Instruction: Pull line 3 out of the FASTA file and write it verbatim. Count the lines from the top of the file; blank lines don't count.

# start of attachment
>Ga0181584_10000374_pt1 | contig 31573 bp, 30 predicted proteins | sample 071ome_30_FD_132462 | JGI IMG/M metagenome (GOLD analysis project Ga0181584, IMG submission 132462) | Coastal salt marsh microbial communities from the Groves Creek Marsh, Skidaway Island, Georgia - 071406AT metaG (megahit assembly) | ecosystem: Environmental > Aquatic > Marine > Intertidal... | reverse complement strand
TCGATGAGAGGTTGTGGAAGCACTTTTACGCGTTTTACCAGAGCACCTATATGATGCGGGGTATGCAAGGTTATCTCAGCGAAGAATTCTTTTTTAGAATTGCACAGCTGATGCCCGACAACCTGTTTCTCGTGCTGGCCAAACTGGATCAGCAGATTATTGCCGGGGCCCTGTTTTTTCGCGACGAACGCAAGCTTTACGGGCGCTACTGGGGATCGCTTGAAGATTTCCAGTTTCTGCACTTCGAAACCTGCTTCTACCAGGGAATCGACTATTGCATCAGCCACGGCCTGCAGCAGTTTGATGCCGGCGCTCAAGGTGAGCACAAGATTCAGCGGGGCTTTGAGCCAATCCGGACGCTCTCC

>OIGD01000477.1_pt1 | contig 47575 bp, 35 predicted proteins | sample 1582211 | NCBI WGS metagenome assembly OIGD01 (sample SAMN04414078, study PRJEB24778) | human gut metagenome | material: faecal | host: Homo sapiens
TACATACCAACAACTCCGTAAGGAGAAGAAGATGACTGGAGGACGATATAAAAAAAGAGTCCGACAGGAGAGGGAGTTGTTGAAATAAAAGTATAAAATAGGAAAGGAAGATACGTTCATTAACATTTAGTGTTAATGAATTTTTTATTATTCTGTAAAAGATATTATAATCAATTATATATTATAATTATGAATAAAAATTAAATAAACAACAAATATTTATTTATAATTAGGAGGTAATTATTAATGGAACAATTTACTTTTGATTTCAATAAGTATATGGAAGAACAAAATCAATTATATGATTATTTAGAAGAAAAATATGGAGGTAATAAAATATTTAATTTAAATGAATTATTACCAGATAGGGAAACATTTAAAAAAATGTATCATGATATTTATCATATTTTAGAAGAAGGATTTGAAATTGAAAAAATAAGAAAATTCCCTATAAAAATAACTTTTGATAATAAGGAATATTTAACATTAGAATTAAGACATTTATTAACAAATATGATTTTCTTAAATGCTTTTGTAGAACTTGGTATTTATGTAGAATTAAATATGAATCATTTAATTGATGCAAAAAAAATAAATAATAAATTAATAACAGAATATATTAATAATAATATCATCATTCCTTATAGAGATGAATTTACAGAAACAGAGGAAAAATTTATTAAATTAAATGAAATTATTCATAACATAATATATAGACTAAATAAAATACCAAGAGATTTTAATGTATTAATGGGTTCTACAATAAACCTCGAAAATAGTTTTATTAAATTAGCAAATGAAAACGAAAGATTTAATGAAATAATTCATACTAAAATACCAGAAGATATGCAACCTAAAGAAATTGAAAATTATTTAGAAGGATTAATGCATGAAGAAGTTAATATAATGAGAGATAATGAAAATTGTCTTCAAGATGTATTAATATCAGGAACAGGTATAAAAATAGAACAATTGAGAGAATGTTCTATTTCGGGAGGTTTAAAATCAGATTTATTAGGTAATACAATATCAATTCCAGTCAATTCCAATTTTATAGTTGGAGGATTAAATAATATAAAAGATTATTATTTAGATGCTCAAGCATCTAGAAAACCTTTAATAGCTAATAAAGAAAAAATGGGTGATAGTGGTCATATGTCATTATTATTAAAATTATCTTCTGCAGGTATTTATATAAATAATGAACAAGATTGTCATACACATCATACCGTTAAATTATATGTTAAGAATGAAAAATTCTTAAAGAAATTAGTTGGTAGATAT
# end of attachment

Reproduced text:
>OIGD01000477.1_pt1 | contig 47575 bp, 35 predicted proteins | sample 1582211 | NCBI WGS metagenome assembly OIGD01 (sample SAMN04414078, study PRJEB24778) | human gut metagenome | material: faecal | host: Homo sapiens